Victorian-era Cartoons Featuring Primates: taking the punch out of evolutionary theory

A new post on The Great Backboned Family website…

Anthrozoological Explorations

Cartoons in popular Victorian magazines post-1859 appeared to mock Darwinian theory through their representations of apes (including humans), but at the same time they popularised it.  Cartoons in magazines such as Punch were meant to simplify complex ideas down to humorous stereotypes as this was the purpose of cartoons; they had less bite than caricatures, which were also deployed copiously in relation to Darwin himself (Browne, 2009 and 2001).  Punch consistently ran cartoons that actually took the punch out of evolutionary theory, divesting it of seriousness and gravity:

“cartoons in popular publications, mainly aimed at the educated, used the anthropomorphised ape as a subversive trope to resist that aspect of evolution that may be found to be the most frightening and threatening to the increasingly powerful middle class: the evisceration of divine creation from human history” (Larson, 2009:7).

In the May 1861 Punch cartoon titled “Monkeyana” (Fig 3), a gorilla…

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On the Side of the Angels?

Anthrozoological Explorations

I thought I would post a bit more about 19th-century responses to Darwin and what this meant in terms of how Victorians represented and related to other primates, as explored in my work for the anthrozoology course.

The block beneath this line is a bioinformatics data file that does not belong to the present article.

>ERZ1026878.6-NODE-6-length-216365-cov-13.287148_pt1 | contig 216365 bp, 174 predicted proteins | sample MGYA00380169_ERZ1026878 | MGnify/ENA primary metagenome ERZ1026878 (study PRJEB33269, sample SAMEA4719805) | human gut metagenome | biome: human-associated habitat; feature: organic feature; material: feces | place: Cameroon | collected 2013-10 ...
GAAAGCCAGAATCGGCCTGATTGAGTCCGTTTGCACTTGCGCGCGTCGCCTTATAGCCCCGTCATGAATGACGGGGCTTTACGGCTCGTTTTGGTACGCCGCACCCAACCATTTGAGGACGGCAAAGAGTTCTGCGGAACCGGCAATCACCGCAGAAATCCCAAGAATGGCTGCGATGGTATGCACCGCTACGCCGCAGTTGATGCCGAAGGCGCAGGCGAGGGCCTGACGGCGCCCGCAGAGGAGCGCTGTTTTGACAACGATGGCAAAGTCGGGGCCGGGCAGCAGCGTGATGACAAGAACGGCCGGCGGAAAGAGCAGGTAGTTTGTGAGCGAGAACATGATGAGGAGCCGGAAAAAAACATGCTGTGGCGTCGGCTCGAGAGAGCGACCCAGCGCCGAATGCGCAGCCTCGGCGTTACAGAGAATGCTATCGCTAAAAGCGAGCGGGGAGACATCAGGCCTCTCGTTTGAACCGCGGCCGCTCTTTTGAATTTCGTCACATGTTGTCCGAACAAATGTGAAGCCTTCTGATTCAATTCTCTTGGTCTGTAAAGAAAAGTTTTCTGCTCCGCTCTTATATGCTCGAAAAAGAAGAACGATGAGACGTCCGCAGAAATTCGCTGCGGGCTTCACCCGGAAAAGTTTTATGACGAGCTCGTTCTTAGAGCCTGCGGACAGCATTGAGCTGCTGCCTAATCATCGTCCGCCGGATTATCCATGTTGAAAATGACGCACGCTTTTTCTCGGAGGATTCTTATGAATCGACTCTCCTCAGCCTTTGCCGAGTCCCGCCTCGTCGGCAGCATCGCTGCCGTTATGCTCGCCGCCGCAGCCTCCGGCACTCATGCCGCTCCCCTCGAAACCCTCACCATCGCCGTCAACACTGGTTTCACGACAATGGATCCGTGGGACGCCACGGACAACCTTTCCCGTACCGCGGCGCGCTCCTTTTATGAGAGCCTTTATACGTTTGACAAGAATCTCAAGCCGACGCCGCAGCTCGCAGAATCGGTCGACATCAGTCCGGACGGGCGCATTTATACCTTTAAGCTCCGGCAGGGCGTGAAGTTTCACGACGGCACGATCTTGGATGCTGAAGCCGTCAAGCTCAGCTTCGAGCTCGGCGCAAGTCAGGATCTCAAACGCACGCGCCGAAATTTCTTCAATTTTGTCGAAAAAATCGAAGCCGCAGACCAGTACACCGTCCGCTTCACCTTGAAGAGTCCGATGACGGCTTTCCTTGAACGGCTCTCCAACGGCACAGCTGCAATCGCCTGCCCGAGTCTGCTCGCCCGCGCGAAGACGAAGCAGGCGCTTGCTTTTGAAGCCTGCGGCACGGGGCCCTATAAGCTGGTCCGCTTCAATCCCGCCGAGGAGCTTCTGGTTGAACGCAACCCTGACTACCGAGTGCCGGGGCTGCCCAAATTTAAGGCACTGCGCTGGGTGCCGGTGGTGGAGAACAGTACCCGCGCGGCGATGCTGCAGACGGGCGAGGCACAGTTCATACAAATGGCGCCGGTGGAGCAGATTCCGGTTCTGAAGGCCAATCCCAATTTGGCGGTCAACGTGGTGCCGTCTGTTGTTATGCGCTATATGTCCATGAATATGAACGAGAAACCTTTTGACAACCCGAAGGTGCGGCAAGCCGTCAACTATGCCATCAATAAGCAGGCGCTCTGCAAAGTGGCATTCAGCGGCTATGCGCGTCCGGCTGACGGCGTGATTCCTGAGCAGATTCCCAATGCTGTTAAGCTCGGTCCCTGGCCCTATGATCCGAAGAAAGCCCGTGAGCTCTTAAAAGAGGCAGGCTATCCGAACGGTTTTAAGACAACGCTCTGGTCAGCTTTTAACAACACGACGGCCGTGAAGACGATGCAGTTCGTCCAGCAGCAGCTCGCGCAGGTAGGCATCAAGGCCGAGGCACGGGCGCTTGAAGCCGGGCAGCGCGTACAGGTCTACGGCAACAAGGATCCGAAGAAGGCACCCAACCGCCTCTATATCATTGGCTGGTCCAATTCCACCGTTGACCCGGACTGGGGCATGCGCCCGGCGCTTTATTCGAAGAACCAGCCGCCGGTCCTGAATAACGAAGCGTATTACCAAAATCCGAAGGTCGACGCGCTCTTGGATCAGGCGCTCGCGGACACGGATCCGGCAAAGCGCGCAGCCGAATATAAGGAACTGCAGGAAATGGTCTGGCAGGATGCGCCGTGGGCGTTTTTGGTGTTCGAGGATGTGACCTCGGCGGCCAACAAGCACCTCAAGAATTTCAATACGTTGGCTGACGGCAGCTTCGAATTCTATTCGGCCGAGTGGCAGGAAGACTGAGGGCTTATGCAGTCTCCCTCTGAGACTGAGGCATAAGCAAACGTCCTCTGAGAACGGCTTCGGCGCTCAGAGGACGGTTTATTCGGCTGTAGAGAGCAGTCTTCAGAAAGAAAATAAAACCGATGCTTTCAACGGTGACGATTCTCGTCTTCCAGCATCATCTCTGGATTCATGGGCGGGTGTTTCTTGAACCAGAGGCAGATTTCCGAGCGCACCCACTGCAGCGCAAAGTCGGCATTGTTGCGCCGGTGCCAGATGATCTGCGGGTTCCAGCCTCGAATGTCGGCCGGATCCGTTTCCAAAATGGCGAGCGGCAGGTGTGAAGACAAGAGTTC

Disraeli’s well-known speech, given at Oxford in 1864, reflects the fundamental issue that many Victorians grappled with in the aftermath of Darwin’s publication of Origin of Species:

“What is the question now placed before society with a assurance the most astounding! The question is this:  Is man an ape or an angel?  My Lord, I am on the side of the angels.”      (Irvine, 1955:1)

Prior to that, in 1860, Wilberforce and Huxley first ignited the debate at an Oxford meeting of the British Association for the Advancement of Science (Browne, 2001:500).  The similarities between humans and other great apes had been noted by English naturalists as early as the 1600s, for…

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New Year News – The Great Backboned Family

Happy New Year to everyone!  Our big news for 2015 is the launch of a new, more expansive website where primates are integral, but other animals are also discussed from an anthrozoological perspective.  The website will be called The Great Backboned Family, after the book by Arabella Buckley, titled Winners in Life’s Race, or the Great Backboned Family (1883).  Buckley’s book, while a product of the 19th century, was (and is) an inspiring endeavour to tell the story of the many vertebrates known at the time.  Hers was a novel take on evolution, which emphasised the importance of the family bond to all vertebrates (this is what united the great backboned family).

Our new website will be completed in February this year and I’ll link to the web address once it’s up and running, but I will continue to post here until most relevant content has been moved over.